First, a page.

Joel Peck is a Certified Public Accountant with over 25 years of experience. He has developed his expertise serving closely held businesses and their owners. Joel also teaches other CPAs to cross-sell new services to their clientele.
As a member of the National Association of Certified Valuation Analysts, Joel is a resource for issues affecting the value of gifts and estates and operating businesses. Through his training as a valuation expert, Joel consults with business owners looking to make their businesses more valuable as an element of their exit strategy. In addition, he advises other CPAs on ways to bring the importance of valuation and forming an exit strategy to their clients.
It is clear that tax planning for 2013 has already begun. Also clear is that we will not be able to use the "Same as Last Year" method because of all of the tax law changes that are in effect in 2013.
Knowing the laws is only part of the solution. We need your input about your specific issues in order to do the best tax planning. While we visit our business clients regularly, we get information from too many of our personal tax clients only once a year. The best tax planning happens all through the year as situations arise and savings opportunities become available. Stay in touch.
Here are the highlights of the most significant changes. Please contact us to help you plan for specific changes to your withholdings, calculation of estimated taxes (the first quarter's payment is due April 15) and other tax planning ideas.
Higher Medicare Tax on Earned Income
The first change most people will notice is the 2% rise in the employees' share of Social Security tax on earned income (wages and self-employment income) up to $113,700. Also affecting earned income is a 0.9% Medicare surtax that was passed in 2010 as part of health care reform (with an effective date of 2013) on earned income above $250,000 ($200,000 for singles and heads of household).
New Medicare Tax on Investment Income
There is an additional 3.8% Medicare surtax on net investment income (interest, dividends, capital gains, annuity income, passive rental income, royalties) that is another aspect of health care reform.
Earnings Limit Rises for Those Collecting Social Security
Individuals who turn 66 in 2013 do not lose any benefits if they make $40,080 or less. Those aged 62-66 by the end of 2013 can make up to $15,120 without having their Social Security benefits reduced. There is no earnings cap once a Social Security beneficiary turns 66.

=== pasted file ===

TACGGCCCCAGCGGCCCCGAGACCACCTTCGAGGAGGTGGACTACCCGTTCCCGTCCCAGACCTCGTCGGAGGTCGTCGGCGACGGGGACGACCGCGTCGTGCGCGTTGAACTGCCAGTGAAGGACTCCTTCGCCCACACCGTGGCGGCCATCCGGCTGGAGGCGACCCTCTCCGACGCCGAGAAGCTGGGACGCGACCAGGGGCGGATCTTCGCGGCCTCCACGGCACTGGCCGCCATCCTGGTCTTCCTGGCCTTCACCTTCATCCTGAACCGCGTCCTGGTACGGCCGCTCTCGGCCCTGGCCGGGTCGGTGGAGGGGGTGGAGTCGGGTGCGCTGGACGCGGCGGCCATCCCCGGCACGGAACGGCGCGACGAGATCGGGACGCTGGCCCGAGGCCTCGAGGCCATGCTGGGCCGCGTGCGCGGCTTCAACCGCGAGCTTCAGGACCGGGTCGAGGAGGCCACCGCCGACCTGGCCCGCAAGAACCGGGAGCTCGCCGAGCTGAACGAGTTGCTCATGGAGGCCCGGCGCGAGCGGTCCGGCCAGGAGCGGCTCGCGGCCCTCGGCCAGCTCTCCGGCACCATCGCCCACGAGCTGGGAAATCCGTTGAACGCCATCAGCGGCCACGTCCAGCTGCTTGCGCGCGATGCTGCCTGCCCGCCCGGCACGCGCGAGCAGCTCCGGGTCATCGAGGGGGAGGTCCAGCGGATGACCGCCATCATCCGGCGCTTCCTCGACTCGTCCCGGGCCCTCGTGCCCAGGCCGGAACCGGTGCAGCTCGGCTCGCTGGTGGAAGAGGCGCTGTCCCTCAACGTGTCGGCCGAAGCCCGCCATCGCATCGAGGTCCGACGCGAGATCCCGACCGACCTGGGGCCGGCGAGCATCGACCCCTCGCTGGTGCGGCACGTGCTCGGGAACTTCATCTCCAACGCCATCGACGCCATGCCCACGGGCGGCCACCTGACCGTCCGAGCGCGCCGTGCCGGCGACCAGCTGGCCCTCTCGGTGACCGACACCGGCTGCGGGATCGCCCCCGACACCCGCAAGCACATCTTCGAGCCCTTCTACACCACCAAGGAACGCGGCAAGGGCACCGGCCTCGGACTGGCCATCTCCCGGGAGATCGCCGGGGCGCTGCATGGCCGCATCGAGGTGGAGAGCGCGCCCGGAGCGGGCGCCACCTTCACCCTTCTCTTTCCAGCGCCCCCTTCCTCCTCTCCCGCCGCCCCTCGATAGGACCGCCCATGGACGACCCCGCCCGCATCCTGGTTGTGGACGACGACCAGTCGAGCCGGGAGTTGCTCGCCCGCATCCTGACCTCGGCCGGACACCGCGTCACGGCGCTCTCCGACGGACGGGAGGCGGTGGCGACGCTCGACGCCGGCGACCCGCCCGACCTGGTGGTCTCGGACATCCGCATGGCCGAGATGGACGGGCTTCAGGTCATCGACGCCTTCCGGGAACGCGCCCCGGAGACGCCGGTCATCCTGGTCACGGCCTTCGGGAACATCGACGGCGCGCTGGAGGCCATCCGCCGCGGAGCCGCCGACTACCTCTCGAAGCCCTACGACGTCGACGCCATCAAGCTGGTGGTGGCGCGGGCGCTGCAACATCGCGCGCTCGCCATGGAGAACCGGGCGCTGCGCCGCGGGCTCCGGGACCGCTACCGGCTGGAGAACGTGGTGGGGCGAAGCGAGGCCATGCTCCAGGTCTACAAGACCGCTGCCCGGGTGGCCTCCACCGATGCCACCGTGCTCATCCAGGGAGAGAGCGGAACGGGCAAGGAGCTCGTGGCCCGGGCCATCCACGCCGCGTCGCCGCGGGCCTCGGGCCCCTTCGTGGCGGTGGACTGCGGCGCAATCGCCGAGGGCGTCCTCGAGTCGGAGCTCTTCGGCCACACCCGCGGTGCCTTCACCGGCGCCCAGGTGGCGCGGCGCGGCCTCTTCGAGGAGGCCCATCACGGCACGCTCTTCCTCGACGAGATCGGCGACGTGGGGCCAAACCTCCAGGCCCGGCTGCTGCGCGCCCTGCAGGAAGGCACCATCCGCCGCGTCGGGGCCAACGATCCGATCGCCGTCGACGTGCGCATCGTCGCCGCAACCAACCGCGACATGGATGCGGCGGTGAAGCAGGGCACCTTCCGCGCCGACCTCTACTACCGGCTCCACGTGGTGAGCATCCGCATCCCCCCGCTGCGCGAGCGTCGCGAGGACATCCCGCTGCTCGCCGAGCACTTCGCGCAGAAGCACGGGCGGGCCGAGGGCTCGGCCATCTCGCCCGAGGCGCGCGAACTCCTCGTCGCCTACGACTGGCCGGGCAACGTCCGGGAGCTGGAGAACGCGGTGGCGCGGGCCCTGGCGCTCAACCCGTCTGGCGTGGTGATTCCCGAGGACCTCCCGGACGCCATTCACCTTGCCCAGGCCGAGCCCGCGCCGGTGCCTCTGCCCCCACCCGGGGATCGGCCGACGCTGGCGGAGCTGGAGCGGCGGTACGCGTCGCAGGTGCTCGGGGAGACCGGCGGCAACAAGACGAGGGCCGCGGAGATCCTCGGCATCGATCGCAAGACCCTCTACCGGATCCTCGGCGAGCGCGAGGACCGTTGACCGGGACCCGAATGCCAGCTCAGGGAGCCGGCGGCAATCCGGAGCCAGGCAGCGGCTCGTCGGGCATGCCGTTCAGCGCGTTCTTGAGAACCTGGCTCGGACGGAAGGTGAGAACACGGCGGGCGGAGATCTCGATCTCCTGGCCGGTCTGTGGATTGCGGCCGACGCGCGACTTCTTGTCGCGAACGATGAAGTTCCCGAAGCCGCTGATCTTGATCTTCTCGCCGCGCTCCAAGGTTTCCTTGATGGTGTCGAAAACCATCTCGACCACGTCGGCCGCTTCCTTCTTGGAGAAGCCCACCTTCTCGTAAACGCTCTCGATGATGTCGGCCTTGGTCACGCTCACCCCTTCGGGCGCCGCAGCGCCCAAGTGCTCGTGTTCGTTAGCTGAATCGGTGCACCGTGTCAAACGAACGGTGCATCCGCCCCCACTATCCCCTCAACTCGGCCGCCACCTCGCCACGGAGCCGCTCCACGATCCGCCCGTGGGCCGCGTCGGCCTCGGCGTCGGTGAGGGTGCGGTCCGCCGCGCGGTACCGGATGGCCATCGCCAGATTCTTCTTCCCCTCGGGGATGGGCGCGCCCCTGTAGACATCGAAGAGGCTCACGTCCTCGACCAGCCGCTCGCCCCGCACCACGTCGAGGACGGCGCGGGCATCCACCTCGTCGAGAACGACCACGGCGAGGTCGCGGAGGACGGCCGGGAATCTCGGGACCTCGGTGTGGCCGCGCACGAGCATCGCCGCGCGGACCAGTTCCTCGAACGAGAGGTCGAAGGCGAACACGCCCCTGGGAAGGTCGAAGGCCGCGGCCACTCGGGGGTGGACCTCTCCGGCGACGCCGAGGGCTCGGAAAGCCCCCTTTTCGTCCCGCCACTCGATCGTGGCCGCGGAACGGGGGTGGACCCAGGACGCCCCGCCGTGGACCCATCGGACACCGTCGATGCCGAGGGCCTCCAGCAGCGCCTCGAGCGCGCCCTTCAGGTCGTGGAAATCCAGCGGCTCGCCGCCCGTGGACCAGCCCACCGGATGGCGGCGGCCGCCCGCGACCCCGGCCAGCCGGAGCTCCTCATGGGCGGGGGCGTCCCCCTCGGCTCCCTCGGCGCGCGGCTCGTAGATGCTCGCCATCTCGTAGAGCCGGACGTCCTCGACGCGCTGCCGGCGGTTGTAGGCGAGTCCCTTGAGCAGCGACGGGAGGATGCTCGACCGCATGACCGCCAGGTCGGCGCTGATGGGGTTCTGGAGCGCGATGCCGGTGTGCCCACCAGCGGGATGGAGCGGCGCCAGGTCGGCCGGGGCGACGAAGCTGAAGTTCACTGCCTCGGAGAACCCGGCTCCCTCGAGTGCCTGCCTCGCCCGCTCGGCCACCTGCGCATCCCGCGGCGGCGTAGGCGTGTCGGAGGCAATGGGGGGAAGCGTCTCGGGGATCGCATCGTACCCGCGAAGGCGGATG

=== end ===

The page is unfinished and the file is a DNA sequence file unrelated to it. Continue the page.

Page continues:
Higher Tax Rates on the "1%" on Taxable Income
The item receiving the most attention is the addition of a 39.6% tax rate on taxable income above $450,000 ($400,000 for singles and $425,000 for heads of household).
Higher Tax Rates on the "1%" on Long Term Capital Gains and Dividends
For those with taxable income above $450,000 ($400,000 for singles and $425,000 for heads of household), the tax rate on qualified dividends and long-term gains increases to 20% from 15%. The new Medicare tax on investment income is in addition to this 20% tax rate.
Deductibility of Medical Expenses is Reduced
Beginning in 2013, medical expenses are only deductible to the extent they exceed 10% of adjusted gross income (up from 7.5%). The 7.5 percent threshold continues through 2016 for taxpayers aged 65 and older
Itemized Deductions and Personal Exemptions are Phased Out
To the extent that adjusted gross income exceeds $300,000 ($250,000 for singles and $275,000 for heads of household), deductions and exemptions will be reduced and could be eliminated.
Education Deductions and Credits are Extended and Broadened
The American Opportunity Tax Credit and Lifetime Learning Credit were extended to the end of 2017. The deduction for interest paid on student loans no longer has a maximum amount or a time limit. The deduction of up to$4,000 for qualified tuition expenses (regardless of whether you itemize deductions) has returned. The tuition deduction still cannot be used with other education tax benefits. The deductions for interest on education loans and tuition are both phased out at higher incomes.
Higher Tax Rate on Estates and Gifts - No Change to the Lifetime Exclusion